A Sad Day in Montana, and across the Country - In Remebrance of Robin Prosser - Americans for Safe AccessIt is a sad day for the people of Montana, medical marijuana advocates, and people anywhere who are sympathetic to the plight of the sick and dying. Robin Prosser, a Missoula, Montana medical marijuana patient, and a powerful activist fighting for the rights of patients, took her life on October 18. She will be remembered in the struggle for a compassionate and humane federal policy on medical marijuana. Robin was a fighter. She encountered many obstacles, but many victories along the way. In 2002, she sustained a 60-day hunger strike in order to bring attention to her need for medical marijuana, as well as a need for the protection of patients. In 2004, Robin was charged with possession of an illegal substance and paraphernalia, but managed to fight the charges and continue to use medical marijuana. Arguably, the attention Robin gave to the issue in the preceding years helped to pass I-148, the Montana Medical Marijuana Act (MMMA) of 2004. However, even with the passage of the much-needed MMMA, Robin's troubles were not over. In 2007, a UPS package was intercepted from her registered caregiver by the DEA. The package was her twice-monthly shipment of 20 grams of medical marijuana. Though no federal charges were ever filed against Robin, the action by DEA agents was a clear attempt to intimidate her and others. In fact, the DEA's involvement is representative of increased attacks on patients in states with medical marijuana laws. It is part of a last-ditch effort to avoid a federal policy change. I had a chance to talk with Robin shortly after the DEA seized her medical marijuana and she informed me at the time that she had no other way to obtain the medicine she relied on to treat her severe pain and nausea caused by an immunosuppressive disorder she had endured for more than 20 years. Robin was rightfully angry and despondent. It is a shame that we have lost another activist in this struggle. It is shameful that the DEA either cannot see the harm it is inflicting, or is cognizant of the consequences of its actions but refuses to change course. Regardless, it's a tragedy. Robin will be missed, but we must carry on her strong activist conviction.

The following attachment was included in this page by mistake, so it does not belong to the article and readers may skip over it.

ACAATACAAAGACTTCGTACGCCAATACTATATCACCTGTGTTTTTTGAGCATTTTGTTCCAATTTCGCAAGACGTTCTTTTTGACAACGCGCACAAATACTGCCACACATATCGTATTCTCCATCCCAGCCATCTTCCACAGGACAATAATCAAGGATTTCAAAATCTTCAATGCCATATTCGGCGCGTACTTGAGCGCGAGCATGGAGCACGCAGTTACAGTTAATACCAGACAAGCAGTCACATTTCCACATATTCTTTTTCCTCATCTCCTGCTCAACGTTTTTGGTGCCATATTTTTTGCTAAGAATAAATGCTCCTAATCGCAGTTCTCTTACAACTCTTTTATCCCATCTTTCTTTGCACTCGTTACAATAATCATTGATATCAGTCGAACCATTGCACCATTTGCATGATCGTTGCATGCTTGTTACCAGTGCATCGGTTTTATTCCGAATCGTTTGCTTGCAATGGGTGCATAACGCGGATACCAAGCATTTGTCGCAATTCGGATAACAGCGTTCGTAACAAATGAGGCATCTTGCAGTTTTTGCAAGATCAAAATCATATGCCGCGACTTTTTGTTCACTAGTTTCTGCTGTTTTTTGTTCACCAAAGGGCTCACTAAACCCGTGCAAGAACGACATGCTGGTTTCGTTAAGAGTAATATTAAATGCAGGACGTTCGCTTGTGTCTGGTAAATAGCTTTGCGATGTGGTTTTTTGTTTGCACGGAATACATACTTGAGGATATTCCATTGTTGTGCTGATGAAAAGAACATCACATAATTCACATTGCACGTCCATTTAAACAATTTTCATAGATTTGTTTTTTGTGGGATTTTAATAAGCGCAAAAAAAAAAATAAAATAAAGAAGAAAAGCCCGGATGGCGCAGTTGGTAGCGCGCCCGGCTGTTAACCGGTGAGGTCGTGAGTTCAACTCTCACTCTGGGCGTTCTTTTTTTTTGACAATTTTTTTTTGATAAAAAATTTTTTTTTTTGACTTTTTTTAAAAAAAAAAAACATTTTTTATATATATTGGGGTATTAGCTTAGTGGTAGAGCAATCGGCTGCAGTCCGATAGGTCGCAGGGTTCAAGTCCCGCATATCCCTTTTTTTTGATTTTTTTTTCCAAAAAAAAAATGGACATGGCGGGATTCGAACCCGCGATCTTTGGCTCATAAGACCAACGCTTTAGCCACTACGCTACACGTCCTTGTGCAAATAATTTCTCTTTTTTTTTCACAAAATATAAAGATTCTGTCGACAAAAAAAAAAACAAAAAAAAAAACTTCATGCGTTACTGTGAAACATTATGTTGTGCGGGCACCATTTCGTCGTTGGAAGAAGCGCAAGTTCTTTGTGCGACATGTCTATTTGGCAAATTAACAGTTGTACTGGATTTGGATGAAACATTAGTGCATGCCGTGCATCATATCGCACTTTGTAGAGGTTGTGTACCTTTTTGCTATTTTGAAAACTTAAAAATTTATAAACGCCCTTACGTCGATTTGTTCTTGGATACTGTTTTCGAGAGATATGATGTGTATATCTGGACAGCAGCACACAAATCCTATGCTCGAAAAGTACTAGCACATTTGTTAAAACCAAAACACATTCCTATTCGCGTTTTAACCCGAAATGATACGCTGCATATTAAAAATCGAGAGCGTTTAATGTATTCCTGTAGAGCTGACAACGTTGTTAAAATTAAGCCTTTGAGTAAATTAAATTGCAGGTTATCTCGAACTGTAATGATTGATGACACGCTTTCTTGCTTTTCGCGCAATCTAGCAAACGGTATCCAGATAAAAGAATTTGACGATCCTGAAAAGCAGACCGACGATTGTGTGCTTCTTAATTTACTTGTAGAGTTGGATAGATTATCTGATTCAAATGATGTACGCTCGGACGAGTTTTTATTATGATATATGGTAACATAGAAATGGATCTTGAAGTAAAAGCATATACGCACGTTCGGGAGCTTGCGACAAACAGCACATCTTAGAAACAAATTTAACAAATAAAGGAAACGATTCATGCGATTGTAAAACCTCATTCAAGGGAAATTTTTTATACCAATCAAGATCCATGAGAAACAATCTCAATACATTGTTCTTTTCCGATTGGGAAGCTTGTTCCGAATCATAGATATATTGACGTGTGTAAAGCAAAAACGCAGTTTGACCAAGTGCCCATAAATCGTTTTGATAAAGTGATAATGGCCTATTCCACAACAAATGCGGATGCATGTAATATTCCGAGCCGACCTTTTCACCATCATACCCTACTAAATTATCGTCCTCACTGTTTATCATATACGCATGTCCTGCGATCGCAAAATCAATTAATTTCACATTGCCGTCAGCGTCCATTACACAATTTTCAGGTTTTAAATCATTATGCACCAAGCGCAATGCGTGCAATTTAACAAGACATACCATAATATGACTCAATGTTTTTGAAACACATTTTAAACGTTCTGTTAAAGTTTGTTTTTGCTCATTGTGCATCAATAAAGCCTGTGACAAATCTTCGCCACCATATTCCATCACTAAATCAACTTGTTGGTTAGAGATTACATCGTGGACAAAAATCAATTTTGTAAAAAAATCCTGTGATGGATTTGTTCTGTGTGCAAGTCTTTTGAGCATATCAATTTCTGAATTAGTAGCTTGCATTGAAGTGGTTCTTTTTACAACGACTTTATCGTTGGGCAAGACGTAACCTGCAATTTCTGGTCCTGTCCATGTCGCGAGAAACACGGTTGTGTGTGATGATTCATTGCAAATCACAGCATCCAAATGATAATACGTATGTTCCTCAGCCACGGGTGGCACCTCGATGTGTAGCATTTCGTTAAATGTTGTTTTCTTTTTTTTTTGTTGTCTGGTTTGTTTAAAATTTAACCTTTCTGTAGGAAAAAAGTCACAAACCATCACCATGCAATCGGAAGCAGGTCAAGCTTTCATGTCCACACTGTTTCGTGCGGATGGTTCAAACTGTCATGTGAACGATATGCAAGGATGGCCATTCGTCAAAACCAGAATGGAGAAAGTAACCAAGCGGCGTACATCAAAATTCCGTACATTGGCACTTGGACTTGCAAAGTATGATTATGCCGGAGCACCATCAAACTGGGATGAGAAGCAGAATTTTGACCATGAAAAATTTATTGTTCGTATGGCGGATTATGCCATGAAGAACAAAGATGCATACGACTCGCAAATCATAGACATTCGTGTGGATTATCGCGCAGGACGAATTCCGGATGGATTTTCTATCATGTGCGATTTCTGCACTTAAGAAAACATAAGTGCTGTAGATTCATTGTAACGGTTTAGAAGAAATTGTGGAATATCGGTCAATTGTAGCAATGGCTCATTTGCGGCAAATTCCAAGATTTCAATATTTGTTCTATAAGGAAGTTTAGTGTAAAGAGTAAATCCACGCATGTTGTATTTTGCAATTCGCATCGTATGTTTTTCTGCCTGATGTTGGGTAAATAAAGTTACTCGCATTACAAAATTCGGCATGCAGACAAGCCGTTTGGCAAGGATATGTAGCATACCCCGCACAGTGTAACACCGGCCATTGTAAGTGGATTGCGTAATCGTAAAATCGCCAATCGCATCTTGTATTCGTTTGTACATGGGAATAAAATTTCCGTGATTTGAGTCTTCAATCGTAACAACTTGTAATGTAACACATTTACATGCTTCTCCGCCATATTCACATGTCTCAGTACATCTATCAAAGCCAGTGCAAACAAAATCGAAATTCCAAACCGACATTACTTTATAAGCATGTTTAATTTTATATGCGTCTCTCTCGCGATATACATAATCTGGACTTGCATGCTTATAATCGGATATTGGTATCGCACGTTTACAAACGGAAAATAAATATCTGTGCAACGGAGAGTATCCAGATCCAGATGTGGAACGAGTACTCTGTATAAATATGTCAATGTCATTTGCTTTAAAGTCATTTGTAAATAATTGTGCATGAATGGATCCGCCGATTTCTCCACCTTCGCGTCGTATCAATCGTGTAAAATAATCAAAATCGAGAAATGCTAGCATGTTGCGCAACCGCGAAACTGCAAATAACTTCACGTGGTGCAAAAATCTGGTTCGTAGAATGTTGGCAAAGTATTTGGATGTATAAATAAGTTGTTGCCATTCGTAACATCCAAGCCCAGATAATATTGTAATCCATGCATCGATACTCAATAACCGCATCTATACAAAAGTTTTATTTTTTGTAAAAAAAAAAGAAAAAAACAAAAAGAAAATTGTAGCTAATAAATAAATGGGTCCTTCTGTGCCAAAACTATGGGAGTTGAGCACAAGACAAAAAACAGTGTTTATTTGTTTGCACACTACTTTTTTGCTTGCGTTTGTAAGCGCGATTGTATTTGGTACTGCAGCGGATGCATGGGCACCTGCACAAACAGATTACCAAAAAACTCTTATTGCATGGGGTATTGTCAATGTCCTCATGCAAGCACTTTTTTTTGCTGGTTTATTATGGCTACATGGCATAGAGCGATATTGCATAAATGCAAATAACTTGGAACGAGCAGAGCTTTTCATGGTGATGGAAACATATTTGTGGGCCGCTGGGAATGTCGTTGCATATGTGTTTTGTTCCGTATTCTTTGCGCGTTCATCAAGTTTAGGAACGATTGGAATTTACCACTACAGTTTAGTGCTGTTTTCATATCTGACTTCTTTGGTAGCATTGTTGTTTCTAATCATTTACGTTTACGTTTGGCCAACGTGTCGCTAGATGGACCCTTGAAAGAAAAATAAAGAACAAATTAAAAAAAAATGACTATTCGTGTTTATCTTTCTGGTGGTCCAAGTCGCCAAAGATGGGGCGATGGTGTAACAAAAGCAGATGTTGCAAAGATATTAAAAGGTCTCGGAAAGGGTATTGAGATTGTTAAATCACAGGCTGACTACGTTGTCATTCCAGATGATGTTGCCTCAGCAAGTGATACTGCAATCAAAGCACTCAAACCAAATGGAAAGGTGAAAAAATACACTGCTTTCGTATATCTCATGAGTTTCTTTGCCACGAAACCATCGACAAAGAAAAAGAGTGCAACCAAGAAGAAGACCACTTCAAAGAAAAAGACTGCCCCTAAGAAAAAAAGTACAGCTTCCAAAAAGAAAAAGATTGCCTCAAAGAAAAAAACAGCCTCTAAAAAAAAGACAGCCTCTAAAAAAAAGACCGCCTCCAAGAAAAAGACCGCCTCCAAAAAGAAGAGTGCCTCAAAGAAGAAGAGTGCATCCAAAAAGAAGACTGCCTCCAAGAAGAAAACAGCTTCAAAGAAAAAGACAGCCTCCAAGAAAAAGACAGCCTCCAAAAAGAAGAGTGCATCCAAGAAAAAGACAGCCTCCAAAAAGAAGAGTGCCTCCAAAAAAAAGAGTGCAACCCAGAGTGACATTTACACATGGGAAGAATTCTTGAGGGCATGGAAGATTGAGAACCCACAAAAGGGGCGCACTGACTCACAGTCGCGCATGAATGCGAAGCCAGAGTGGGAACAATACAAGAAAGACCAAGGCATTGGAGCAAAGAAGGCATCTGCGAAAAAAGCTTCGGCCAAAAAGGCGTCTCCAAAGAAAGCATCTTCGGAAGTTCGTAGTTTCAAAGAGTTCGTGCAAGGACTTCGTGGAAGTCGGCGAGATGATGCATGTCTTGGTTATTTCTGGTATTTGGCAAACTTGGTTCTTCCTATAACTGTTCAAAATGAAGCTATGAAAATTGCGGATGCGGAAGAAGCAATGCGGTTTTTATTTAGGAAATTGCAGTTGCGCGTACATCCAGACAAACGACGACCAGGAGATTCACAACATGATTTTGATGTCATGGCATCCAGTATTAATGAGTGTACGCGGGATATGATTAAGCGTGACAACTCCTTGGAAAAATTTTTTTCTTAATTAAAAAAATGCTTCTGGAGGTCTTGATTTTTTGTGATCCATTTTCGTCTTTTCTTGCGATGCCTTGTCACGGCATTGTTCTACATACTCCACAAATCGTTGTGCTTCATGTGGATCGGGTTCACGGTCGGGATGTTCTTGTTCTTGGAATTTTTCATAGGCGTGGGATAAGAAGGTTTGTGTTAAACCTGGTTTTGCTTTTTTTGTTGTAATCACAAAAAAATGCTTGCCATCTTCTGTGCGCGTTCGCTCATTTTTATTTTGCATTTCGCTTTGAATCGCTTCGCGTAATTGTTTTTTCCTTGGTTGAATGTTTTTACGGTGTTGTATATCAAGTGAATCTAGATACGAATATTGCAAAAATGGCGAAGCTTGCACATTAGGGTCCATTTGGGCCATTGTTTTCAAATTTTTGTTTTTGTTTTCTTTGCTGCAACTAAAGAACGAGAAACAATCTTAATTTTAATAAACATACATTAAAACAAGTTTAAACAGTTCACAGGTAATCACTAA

DEA raids consistently disrupt the lives of innocent patients and providers, but two recent raids have threatened to break up these two happy families: Breaking Up a Family... Ronald Naulls operated a safe, legal medical cannabis collective in Corona for over a year. On July 17, 2007, Naulls's home and the collective were invaded by the DEA. They seized everything: his property; his personal accounts; all of the collective's assets. Naulls was arrested and is now facing federal prosecution for distribution of medical cannabis. But that wasn't the worst of it. County child protective services came along and took Naulls's three little girls, ages 1, 3, and 5, and charged his wife with felony child endangerment. When they spoke to their children in their confidential foster home, the big sister said, Mommy, we're ready to come home now, we promise to be good. The family has since been reunited, but Naulls is still facing a lengthy legal battle. You can help out by donating through Green-Aid. Paramilitary-Style Raids Deny Patients Access to Edible Cannabis On September 26, 2007, the DEA raided five locations the DEA says are connected to Tainted, Inc., a well-known supplier of edible medical cannabis products available in dozens of medical marijuana dispensaries across the state. Heavily armed federal agents seized cannabis plants and medicinal edibles, arrested three people and killed an employee’s dog. On October 4th, Michael Martin turned himself in following an arrest warrant issued during the raids. He spoke in front of the Oakland Federal Building, surrounded by his wife, two children, and his mother, pleading with the federal government to spare his family more pain. Martin and three other defendants in the Tainted case are facing a lengthy and expensive legal battle, and Martin could face twenty years or more in federal prison for his role in supplying medical cannabis to qualified patients. You can help out by donating through Free Tainted.